Influencing Investment Manager Risk Thinking (2/2)
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Influencing Investment Manager Risk Thinking (2/2)

By Monel Amin On 13 December, 2015

Even the best asset allocations fall short if not executed effectively. How do investors ensure that their investment strategy delivers the return to meet their goals, especially when they share execution responsibility with external investment managers?

As the end-investor, the biggest goal when outsourcing investment management is to minimize the gap between what YOU THINK the manager is doing and what the manager is ACTUALLY doing.

If investment managers underperform vs. expectations, it creates a real risk that the investors’ portfolios don’t meet their investment objective. A scenario that keeps most CIO’s up at night (unless they are reading this article before bed, after all we are discussing risk management!).

Trust, but Verify... Easier said than done!

In an attempt to maintain control and avoid surprises, investors have shifted towards greater transparency, disclosure and access to information from managers. This shift should have been a welcome change; however, greater transparency comes at a cost:

  • At the manager level: Back-office, product management and investor relations costs have risen dramatically in providing this additional transparency and disclosure, especially since requests are often fragmented and ad-hoc

  • At the investor level: Investors face significant additional costs in managing the increased flow of information

Today, investors request and receive, all or a combination of the following data points to evaluate risk related to a manager:

The system is flooded with data and information, without all of it being relevant to decision-making. Is keeping track of this information a sustainable approach? What an investor is left with is a day job of sifting through heterogeneous information to target relevant data, spending money and time to do so, while at the same time losing sleep over manager underperformance. How about an alternate approach that (a) transitions oversight to be exception based, and (b) increases focus on responsible management teams.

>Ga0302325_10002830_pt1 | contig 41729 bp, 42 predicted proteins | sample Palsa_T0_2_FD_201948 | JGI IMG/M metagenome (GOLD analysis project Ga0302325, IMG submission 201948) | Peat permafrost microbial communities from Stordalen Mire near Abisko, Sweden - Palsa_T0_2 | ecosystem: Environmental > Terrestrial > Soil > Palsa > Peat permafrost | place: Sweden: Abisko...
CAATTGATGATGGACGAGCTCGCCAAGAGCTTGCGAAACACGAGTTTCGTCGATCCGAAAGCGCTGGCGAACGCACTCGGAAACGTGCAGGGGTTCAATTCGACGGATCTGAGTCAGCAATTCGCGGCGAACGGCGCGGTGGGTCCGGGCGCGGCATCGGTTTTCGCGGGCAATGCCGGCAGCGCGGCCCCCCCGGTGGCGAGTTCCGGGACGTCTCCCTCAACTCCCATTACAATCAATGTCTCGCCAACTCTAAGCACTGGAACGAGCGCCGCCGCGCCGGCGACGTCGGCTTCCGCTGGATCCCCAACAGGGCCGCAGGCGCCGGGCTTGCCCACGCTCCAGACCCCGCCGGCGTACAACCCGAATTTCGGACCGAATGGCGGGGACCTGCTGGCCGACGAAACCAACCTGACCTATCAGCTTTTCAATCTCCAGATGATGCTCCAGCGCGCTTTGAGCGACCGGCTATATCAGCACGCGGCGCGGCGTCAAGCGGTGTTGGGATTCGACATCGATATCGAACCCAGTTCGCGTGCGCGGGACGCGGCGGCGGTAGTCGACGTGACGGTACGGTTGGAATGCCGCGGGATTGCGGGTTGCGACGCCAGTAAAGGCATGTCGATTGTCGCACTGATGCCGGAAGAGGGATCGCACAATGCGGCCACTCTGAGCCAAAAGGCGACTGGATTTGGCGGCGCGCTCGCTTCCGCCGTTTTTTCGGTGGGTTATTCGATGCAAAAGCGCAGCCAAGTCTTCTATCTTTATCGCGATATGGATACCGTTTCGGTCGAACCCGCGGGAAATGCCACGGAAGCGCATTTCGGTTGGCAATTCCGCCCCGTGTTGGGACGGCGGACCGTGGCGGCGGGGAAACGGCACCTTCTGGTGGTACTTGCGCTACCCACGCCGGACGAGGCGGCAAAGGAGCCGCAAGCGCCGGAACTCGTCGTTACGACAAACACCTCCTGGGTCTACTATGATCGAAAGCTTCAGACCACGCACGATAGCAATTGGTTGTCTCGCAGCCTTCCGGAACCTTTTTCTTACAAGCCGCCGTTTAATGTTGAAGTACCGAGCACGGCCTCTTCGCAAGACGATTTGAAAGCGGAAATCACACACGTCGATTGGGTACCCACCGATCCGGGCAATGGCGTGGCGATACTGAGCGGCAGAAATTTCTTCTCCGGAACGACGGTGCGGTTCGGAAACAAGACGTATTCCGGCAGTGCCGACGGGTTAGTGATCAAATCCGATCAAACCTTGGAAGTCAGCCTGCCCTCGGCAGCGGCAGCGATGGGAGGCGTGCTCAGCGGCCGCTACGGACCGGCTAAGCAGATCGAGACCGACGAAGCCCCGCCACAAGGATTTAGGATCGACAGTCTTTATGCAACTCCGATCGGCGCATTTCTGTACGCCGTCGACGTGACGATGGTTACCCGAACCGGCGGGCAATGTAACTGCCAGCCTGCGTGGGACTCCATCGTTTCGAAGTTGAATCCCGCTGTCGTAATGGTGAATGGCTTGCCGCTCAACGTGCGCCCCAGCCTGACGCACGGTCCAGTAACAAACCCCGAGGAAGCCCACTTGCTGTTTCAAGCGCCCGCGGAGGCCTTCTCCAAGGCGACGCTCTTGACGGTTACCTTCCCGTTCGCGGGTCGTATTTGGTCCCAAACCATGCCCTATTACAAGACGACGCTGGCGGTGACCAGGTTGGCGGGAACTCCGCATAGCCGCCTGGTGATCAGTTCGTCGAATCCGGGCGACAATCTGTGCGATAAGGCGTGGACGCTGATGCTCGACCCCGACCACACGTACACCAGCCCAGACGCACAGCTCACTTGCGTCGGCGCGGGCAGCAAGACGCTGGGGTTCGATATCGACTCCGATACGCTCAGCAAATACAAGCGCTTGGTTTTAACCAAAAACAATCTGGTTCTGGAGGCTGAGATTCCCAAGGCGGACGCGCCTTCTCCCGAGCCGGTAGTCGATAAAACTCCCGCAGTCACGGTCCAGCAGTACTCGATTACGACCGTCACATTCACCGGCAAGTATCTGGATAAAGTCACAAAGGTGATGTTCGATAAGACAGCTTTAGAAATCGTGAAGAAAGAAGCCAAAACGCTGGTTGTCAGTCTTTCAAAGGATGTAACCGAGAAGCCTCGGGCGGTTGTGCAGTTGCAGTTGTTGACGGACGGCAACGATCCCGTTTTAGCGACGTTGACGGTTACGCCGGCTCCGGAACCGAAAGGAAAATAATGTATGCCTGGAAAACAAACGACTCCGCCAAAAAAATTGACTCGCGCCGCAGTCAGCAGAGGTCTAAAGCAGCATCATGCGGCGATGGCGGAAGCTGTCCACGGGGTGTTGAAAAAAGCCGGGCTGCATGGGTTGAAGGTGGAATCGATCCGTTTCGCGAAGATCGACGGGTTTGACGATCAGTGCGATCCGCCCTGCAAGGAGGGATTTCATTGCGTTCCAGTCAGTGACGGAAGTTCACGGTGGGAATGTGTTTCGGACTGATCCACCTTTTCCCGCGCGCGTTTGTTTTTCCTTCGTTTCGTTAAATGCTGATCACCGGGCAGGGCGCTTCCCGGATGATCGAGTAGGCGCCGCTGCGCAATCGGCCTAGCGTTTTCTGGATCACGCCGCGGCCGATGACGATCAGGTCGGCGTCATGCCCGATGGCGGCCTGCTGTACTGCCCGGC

(a) Generating Assessment (er… Exception) Edge

While popular portfolio management and monitoring techniques involve analyzing portfolio holdings, this analysis alone fails to be an all-encompassing solution, even when paired with overemphasized track record analysis.

Processing fragmented sets of information in a cohesive fashion delays response time and leaves investors to be more reactive to situations.

These analyses may get an investor to the six yard line, but how do you get to the end zone? Why not incorporate an exception based framework, that makes a distinction between information within the expected band, and what could be an outlier?

Investors can manage the width of the expected band, identity outliers, assess which of these outliers are positive vs. negative for their portfolio, and where a deeper dive is then warranted. This is also an avenue to provide feedback to the managers, especially when they are a negative outlier, a long run goal of shifting the expected band to the left.

(b) Sound Decision Making as a Differentiator

Most big blowups are attributable to poor decision-making and control, conflicts, or lack of alignment of interest. In rare cases only is it attributable to modeling or measurement error. Corporate America has benefited from good governance, and the results are apparent in well run companies and their improving stock prices. Why not extend the thought process and investor activism when evaluating investment managers?

Currently most investors focus on historical returns, with a secondary evaluation of the management quality. If a manager meets the best practices hurdles, checks off the regulatory box, the management team passes the smell test. Investors should demand a stronger governance framework, to evaluate impact of the various management missteps, and the opportunity costs involved with dealing with a future crisis.

Investors who bring good governance to the forefront rather than having it as a secondary evaluation factor have historically avoided large blowups.

These investors send a strong signal to the asset manager and provide incentives to invest in the areas of:

  • Significantly greater and independent oversight from the board of directors acting as fiduciaries on behalf of the investors

  • Improve alignment between the independent stakeholders at the firm rather than maintaining a check the box approach

As more investors adopt this approach, we’ll see a shift to an empowered and responsible management teams, serving as a strong foundation for sustained performance, in addition to being a starting point for responsible investing focused investors.

From Trust, but Verify to Influencing Outcomes

Overall, having a targeted approach optimizes the need for information vs. cost of managing such information. This approach should leverage exception analysis, and emphasize governance, reducing the need to constantly pepper managers with questions and freeing up bandwidth. Investors, with expanded bandwidth and resources, can arrive in the end zone more frequently and record many more investment successes.

Let’s put this topic to bed (and you, assuming you’re not asleep already) and look forward to influencing risk thinking at the managers and positive portfolio outcomes.

Part 1/2

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